Mangrove trees - valuable coastal ecosystems found in Florida and other warm climates - won't survive sea-level rise by 2050 if greenhouse gas emissions aren't reduced, according to a Rutgers co-authored study in the journal Science.
Mangrove forests store large amounts of carbon, help protect coastlines and provide habitat for fish and other species. Using sediment data from the last 10,000 years, an international team led by Macquarie University in Australia estimated the chances of mangrove survival based on rates of sea-level rise.
When rates exceeded 6 millimeters per year, similar to estimates under high-emissions scenarios for 2050, scientists found that mangroves were very likely to stop keeping pace with the rising water levels. Mangroves are more likely to survive when sea-level rise is less than 5 millimeters (about 0.2 inches) per year, which is projected for low-emissions scenarios this century.
"Under high-emissions scenarios, rates of sea-level rise on many tropical coastlines will exceed 7 millimeters per year, the rate at which we concluded there's a 6.2 percent probability mangroves can sustain growth," said co-author Erica Ashe, a post-doctoral scientist in the Department of Earth and Planetary Sciences in the School of Arts and Sciences at Rutgers University-New Brunswick. "The loss of these mangrove ecosystems could result in increased carbon dioxide in the atmosphere and fewer vital buffers against storm surges in the long run."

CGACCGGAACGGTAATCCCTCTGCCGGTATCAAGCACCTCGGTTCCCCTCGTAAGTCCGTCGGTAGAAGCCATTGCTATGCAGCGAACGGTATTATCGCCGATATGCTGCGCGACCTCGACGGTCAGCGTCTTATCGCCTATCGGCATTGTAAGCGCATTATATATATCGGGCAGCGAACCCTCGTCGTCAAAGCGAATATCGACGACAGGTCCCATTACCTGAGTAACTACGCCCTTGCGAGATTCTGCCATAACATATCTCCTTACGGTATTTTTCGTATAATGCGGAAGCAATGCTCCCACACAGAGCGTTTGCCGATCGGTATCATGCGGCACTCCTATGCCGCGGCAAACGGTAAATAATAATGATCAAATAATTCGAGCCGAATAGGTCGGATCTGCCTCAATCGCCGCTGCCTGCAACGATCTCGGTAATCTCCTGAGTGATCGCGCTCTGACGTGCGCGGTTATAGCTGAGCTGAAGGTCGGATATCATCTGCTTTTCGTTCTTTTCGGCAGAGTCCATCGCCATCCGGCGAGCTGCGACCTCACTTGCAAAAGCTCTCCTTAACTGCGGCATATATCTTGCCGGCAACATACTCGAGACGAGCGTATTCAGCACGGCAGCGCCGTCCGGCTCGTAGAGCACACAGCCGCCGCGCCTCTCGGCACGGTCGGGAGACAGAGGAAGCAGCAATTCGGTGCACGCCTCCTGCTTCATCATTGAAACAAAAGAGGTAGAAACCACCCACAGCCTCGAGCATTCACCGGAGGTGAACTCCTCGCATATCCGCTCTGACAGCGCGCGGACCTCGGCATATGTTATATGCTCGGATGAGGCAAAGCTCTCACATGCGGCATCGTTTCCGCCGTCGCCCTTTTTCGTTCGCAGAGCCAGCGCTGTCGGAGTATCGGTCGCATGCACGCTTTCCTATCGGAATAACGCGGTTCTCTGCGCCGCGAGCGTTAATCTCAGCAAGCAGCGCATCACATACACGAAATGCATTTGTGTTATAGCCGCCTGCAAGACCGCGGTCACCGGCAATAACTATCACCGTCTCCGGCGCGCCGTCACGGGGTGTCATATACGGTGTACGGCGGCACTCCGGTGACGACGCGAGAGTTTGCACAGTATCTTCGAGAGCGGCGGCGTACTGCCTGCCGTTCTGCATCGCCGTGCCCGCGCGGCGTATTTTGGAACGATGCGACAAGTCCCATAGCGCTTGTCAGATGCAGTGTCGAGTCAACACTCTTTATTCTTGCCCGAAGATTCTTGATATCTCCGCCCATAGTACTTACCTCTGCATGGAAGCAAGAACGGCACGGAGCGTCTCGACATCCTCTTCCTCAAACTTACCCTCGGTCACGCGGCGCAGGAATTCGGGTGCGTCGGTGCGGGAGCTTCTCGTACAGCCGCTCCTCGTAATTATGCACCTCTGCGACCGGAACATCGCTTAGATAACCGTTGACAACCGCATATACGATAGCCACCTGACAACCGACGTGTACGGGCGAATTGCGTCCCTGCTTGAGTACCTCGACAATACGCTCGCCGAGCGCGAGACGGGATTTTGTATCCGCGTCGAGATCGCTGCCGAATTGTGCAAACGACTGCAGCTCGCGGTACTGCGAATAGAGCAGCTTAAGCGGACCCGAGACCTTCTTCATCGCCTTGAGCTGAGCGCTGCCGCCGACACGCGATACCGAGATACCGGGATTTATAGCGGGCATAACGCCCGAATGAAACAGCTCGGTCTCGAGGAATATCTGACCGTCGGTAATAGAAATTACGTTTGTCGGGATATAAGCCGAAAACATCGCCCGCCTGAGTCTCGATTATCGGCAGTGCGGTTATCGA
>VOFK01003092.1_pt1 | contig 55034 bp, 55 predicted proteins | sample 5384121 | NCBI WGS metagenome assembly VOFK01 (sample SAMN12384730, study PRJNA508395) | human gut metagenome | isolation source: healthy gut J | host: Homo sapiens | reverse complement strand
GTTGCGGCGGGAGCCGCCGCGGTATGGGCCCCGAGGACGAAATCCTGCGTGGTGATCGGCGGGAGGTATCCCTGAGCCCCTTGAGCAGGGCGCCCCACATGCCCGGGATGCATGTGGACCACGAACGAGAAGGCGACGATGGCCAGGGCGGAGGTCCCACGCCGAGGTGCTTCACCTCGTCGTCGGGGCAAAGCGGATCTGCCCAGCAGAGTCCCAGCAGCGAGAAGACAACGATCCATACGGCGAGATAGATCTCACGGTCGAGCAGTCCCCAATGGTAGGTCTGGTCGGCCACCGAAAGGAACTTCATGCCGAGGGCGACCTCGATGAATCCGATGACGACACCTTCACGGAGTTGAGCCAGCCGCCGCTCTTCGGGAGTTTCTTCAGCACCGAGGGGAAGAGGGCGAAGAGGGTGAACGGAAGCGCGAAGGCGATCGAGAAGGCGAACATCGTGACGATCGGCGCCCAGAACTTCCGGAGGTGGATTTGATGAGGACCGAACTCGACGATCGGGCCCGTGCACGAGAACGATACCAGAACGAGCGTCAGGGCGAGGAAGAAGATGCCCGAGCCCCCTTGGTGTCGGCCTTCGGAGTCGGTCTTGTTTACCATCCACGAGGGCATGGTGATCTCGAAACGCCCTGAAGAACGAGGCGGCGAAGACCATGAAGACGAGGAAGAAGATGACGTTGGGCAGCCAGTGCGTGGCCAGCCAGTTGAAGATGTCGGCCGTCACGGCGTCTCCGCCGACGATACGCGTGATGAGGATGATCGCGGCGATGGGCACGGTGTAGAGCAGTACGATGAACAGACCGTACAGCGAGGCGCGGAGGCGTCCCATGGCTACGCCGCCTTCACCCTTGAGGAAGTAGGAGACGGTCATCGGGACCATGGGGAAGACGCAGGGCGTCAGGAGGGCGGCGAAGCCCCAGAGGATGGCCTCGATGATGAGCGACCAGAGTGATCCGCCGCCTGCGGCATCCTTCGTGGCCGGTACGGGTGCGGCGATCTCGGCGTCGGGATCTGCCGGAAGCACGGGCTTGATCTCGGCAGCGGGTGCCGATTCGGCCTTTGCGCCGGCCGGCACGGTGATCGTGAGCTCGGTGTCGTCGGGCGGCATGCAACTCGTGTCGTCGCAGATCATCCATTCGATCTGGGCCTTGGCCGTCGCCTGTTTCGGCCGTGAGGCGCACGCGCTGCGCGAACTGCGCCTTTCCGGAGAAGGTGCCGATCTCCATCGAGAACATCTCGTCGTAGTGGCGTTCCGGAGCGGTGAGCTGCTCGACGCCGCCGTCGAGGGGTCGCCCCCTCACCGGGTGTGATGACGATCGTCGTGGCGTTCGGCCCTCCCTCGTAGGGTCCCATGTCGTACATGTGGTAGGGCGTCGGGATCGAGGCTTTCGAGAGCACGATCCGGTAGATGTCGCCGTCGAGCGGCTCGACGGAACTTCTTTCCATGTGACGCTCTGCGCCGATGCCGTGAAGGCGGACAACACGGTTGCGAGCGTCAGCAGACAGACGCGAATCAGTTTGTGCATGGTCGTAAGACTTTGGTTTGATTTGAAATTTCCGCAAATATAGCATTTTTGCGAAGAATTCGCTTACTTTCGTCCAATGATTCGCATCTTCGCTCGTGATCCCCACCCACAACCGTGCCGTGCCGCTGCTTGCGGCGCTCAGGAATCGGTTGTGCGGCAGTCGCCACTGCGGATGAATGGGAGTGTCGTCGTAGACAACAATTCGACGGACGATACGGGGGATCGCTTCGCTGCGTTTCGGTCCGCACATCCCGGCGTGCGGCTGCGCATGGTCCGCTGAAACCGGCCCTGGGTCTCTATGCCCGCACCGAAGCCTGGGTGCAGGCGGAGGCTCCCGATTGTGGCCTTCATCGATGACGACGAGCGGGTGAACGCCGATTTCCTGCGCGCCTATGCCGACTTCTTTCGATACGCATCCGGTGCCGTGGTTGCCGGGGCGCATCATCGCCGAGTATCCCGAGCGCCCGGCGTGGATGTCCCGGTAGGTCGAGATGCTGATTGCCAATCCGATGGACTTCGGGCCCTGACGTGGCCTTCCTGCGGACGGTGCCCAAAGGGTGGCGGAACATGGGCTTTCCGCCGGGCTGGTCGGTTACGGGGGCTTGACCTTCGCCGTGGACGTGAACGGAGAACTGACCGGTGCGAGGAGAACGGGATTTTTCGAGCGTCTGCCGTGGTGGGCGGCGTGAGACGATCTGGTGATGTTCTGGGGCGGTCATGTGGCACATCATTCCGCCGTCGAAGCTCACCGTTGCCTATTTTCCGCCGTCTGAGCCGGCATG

There are about 80 species of mangrove trees, which grow in tropical and subtropical areas. Mangrove forests stabilize the coastline, reducing erosion from storm surges, currents, waves and tides, according to the National Oceanic and Atmospheric Administration. Mangroves' intricate root system makes the forests attractive to fishes and other organisms seeking food and shelter from predators. In the Florida Keys National Marine Sanctuary alone, mangroves line more than 1,800 miles of shoreline.
The study covered 78 locations and explored how mangroves responded as the rate of sea-level rise slowed from more than 10 millimeters yearly 10,000 years ago to nearly stable conditions 4,000 years later. The storage of carbon as mangrove forests expanded during that period contributed to lower greenhouse gas levels.
Mangroves will naturally move inland if they can't build vertically, but coastal developments along many coastlines already greatly impede such movement. The findings stress the importance of mitigating the magnitude of rapid sea-level rise and ensuring that coastal adaptation measures allow mangroves to expand across coastal lowlands.
Scientists at the University of Hong Kong, University of Wollongong and Nanyang Technological University contributed to the study.